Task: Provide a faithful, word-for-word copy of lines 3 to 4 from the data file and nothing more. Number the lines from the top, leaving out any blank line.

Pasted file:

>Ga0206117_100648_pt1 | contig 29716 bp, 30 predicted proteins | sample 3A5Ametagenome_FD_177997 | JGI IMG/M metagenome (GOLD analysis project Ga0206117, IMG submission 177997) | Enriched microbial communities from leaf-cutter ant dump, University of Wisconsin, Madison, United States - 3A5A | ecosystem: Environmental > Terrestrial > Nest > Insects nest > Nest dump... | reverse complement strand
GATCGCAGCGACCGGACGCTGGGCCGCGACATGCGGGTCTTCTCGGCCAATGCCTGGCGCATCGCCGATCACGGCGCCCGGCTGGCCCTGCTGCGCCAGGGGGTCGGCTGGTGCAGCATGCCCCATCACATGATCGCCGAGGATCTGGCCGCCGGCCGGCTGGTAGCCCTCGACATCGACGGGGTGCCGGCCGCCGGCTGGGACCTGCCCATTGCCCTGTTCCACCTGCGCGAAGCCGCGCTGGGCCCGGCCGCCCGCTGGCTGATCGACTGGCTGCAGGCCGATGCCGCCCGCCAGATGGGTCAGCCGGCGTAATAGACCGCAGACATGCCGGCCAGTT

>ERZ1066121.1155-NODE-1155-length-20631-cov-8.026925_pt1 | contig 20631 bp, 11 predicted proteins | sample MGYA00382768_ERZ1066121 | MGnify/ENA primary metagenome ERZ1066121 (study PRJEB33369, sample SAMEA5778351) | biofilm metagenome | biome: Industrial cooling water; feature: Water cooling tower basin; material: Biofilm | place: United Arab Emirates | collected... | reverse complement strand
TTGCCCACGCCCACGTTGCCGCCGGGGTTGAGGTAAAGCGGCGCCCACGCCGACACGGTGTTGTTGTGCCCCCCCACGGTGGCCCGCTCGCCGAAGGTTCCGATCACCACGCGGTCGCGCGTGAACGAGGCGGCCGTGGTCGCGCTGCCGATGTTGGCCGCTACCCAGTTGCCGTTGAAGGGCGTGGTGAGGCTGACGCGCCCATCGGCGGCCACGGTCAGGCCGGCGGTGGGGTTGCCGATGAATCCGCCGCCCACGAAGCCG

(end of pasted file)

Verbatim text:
>ERZ1066121.1155-NODE-1155-length-20631-cov-8.026925_pt1 | contig 20631 bp, 11 predicted proteins | sample MGYA00382768_ERZ1066121 | MGnify/ENA primary metagenome ERZ1066121 (study PRJEB33369, sample SAMEA5778351) | biofilm metagenome | biome: Industrial cooling water; feature: Water cooling tower basin; material: Biofilm | place: United Arab Emirates | collected... | reverse complement strand
TTGCCCACGCCCACGTTGCCGCCGGGGTTGAGGTAAAGCGGCGCCCACGCCGACACGGTGTTGTTGTGCCCCCCCACGGTGGCCCGCTCGCCGAAGGTTCCGATCACCACGCGGTCGCGCGTGAACGAGGCGGCCGTGGTCGCGCTGCCGATGTTGGCCGCTACCCAGTTGCCGTTGAAGGGCGTGGTGAGGCTGACGCGCCCATCGGCGGCCACGGTCAGGCCGGCGGTGGGGTTGCCGATGAATCCGCCGCCCACGAAGCCG